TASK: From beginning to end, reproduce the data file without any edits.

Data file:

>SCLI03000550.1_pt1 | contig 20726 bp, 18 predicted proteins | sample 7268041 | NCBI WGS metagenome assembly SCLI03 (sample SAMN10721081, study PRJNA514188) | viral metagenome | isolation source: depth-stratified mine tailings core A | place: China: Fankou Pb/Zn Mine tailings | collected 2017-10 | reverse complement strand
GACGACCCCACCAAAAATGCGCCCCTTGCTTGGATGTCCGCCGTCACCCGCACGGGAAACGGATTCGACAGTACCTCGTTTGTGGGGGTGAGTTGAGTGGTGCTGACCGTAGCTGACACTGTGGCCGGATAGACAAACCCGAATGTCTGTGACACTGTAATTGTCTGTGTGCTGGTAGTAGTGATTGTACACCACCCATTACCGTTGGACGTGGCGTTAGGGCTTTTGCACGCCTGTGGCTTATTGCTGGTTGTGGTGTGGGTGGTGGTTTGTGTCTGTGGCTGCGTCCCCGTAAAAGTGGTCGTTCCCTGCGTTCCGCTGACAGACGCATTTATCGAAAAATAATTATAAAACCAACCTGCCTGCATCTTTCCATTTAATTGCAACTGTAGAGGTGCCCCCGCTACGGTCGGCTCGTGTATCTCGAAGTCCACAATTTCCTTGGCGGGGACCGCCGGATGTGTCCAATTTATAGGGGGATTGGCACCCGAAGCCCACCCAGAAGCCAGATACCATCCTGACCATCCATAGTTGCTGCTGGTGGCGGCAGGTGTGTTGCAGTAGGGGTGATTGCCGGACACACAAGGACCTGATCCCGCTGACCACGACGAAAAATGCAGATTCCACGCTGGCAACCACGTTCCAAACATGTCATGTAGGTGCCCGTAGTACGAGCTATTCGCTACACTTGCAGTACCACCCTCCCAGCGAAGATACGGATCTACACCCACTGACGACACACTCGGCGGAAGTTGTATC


>SCLI03000550.1_pt1 | contig 20726 bp, 18 predicted proteins | sample 7268041 | NCBI WGS metagenome assembly SCLI03 (sample SAMN10721081, study PRJNA514188) | viral metagenome | isolation source: depth-stratified mine tailings core A | place: China: Fankou Pb/Zn Mine tailings | collected 2017-10 | reverse complement strand
GACGACCCCACCAAAAATGCGCCCCTTGCTTGGATGTCCGCCGTCACCCGCACGGGAAACGGATTCGACAGTACCTCGTTTGTGGGGGTGAGTTGAGTGGTGCTGACCGTAGCTGACACTGTGGCCGGATAGACAAACCCGAATGTCTGTGACACTGTAATTGTCTGTGTGCTGGTAGTAGTGATTGTACACCACCCATTACCGTTGGACGTGGCGTTAGGGCTTTTGCACGCCTGTGGCTTATTGCTGGTTGTGGTGTGGGTGGTGGTTTGTGTCTGTGGCTGCGTCCCCGTAAAAGTGGTCGTTCCCTGCGTTCCGCTGACAGACGCATTTATCGAAAAATAATTATAAAACCAACCTGCCTGCATCTTTCCATTTAATTGCAACTGTAGAGGTGCCCCCGCTACGGTCGGCTCGTGTATCTCGAAGTCCACAATTTCCTTGGCGGGGACCGCCGGATGTGTCCAATTTATAGGGGGATTGGCACCCGAAGCCCACCCAGAAGCCAGATACCATCCTGACCATCCATAGTTGCTGCTGGTGGCGGCAGGTGTGTTGCAGTAGGGGTGATTGCCGGACACACAAGGACCTGATCCCGCTGACCACGACGAAAAATGCAGATTCCACGCTGGCAACCACGTTCCAAACATGTCATGTAGGTGCCCGTAGTACGAGCTATTCGCTACACTTGCAGTACCACCCTCCCAGCGAAGATACGGATCTACACCCACTGACGACACACTCGGCGGAAGTTGTATC